Home Is Where the War Is

Devotional: "Home Is Where the War Is"

Deliver me, O Lord, from evil men; preserve me from violent men, who plan evil things in their heart and stir up wars continually. They make their tongue sharp as a serpent's, and under their lips is the venom of asps. Guard me, O Lord, from the hands of the wicked; preserve me from violent men, who have planned to trip up my feet. The arrogant have hidden a trap for me, and with cords they have spread a net; beside the way they have set snares for me.  – Psalm 140:1-5

I love New York City. I love large cities in general, at least in short doses. While I love to visit at every opportunity, I decided long ago that I am not particularly well cut out for big city life. Were I single I would almost certainly have a different perspective, but raising a family in more rural settings over the last two decades is where I found myself more at ease. 

My reason is simple: the city is a dangerous place. While I have little discomfort traversing big cities alone, I have a very different experience when my family is present. Each time I would take my wife and children to New York City, or Washington, D.C., or any other metro area, I was on full alert the entire time. It was difficult to fully enjoy our activities due to the fact that I was continuously glancing around for any of the threats that are often associated with large metropolitan conurbations–and rightly so. I made sure we were always in well-lit areas with larger crowds, avoiding backstreets and questionable neighborhoods. Once we returned home to smaller, more familiar environs, I would relax somewhat, thinking we were back in safer spaces. 

This is, of course, a foolish assumption. The entire world is a dangerous place, a figurative and literal warzone. Large cities are more dangerous because there are more people, and therefore more who would likely be willing to victimize others for their own benefit or pleasure. The location of the city or town isn’t the issue as much as the nature of the people who inhabit them. Sin has poisoned everything, everywhere. Home is where the war is.

There are beauties and wonders to behold, certainly. Stunning spectacles both manmade and natural are easy to find, but they all suffer from the same taint of corruption that was brought into the world at the Garden of Eden. Sin has worked its way through the veins of creation, and sickness corrupts all. Mankind is the clearest example of this. We do harm to others for no reason other than that they obstruct us from a goal. They have something we want, they look different than us, they have insulted us–on and on the list of perceived slights and petty desires goes. Street crime is only the beginning. Violence is the ultimate result of such base longings, and more and more people find themselves trapped and torn in the vicious teeth of war every day, soldier and civilian alike. The 24-hour news cycle that even follows us onto our mobile devices is all too happy to remind us that war is an ever-present reality for many, an unwelcome squatter in the house of their lives.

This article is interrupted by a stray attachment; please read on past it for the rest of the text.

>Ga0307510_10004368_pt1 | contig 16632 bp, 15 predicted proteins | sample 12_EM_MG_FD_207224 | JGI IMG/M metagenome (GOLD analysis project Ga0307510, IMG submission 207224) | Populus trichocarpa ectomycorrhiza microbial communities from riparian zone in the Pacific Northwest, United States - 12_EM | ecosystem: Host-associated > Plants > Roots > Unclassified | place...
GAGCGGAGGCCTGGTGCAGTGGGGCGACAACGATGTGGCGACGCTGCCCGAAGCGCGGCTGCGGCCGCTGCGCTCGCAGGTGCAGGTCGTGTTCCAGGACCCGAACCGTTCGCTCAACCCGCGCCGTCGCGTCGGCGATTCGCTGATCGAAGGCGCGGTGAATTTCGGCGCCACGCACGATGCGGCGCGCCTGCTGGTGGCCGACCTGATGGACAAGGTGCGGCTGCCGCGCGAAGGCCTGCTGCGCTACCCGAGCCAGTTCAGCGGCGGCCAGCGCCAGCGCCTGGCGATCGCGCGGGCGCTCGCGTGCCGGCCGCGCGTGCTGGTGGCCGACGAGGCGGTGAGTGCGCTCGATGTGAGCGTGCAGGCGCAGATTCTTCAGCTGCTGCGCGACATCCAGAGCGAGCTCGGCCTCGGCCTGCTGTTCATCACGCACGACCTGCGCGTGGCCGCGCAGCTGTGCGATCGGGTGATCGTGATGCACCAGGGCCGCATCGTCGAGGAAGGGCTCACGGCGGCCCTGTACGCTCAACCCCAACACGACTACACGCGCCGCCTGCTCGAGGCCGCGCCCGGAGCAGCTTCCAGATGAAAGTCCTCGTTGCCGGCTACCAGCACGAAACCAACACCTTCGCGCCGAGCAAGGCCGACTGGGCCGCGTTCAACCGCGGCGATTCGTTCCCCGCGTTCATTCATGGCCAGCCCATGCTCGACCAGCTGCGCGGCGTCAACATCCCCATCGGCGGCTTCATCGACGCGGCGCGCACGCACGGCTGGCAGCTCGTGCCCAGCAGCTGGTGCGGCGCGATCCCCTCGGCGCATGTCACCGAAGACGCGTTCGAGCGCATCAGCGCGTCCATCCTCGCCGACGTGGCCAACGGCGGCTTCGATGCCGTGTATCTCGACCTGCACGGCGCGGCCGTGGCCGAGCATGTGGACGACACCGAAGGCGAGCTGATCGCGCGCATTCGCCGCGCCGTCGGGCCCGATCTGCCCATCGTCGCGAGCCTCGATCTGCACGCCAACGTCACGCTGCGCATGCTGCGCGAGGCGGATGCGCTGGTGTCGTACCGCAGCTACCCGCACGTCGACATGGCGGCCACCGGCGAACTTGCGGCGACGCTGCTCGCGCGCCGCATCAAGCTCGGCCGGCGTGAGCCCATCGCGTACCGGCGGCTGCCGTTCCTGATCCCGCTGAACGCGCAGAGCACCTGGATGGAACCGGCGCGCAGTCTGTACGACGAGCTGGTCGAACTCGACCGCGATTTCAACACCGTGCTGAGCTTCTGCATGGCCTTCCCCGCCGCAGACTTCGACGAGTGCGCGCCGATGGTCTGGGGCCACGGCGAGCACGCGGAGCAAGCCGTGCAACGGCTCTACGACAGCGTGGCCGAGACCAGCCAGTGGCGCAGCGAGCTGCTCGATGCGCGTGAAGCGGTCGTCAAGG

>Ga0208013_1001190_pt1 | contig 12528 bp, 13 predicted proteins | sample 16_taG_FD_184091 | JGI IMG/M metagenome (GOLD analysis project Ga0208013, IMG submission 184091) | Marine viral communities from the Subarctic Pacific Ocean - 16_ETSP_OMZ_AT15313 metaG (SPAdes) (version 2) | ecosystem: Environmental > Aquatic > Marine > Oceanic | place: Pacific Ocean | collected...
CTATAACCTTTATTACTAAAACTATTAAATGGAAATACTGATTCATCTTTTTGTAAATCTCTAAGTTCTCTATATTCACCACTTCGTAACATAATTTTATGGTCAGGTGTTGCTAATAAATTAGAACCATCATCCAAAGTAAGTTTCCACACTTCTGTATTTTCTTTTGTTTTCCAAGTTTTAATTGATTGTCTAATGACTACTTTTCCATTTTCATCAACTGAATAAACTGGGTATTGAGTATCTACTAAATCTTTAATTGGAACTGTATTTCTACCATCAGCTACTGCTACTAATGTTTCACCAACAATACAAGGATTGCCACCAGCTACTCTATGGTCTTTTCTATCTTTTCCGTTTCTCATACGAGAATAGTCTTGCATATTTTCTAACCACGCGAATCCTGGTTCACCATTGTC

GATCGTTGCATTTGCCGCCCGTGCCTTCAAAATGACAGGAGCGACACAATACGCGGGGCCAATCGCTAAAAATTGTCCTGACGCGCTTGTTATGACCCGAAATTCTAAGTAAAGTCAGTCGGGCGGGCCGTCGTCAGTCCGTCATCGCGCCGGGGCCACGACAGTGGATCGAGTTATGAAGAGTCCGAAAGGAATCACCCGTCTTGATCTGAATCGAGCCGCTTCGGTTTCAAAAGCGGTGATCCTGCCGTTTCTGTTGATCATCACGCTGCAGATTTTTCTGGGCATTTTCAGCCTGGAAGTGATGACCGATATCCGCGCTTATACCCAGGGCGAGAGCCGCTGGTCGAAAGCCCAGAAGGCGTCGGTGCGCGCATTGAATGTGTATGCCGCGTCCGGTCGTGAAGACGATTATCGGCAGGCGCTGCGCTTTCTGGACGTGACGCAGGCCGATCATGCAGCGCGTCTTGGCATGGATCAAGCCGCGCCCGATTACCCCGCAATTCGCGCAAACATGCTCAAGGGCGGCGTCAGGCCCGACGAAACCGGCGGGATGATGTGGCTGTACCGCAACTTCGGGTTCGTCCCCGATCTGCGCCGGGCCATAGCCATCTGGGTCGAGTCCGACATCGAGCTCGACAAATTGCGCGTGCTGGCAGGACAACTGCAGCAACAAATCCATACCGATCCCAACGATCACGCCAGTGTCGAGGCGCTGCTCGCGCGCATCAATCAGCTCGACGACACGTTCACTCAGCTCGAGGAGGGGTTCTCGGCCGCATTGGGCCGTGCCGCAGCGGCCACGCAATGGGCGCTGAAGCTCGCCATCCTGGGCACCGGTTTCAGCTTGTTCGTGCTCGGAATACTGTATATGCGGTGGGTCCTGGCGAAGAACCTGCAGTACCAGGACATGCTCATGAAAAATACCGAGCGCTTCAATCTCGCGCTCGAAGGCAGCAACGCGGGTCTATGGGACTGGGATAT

Where, then, is our hope? Should we hide in the hills and valleys of rural America, shrinking away from the vilified concentrations of humanity in our shadowy Gothams? Shall we while away our lives merrily disconnected from the reality that sin is pervasive, and evil men roam all the land making war against all that is good? Shall we cower in fear while the fight rages on around us? What is the genuine solution? What is our actual responsibility as faithful followers of the one true God?

We are to seek help and deliverance from the Lord God alone, the only One who can preserve us. The Waymaker has made the way through the sacrifice of Jesus Christ at the cross, and now we must do our part. We must suit up in the armor He has given to us, using the disciplines of prayer and fasting to empower us for the work to which He has called us. We are not to stay hidden from the threats of wickedness; rather, we are to rally and charge forth into the battle, knowing that the Lord our God is our Guard, our Shield, our Fortress. He will protect us and empower us for the fight, and we find security in His presence and the knowledge that the war is already won through Christ Jesus. 

Father, we thank You for being our protector and deliverer. Forgive us for our fears and doubts that threaten to hinder our faithfulness and obedience to the call to go forth into the world with Your Gospel. We know there are times we will come under attack–physically, spiritually, and in every other way–but we thank You that You are always with us. We pray for those who are suffering now in warzones large and small, persecuted and slaughtered for reasons both seemingly valid and petty. Be their protector. Give faith and strength, courage and hope, knowing that You are bigger than any enemy or circumstance. Bring peace in the conflict, joy in the suffering, that You would be glorified above all. In Jesus’ name we ask these things.

Marcus Buckley
Ministry Director, CU Vita (Cornell University)


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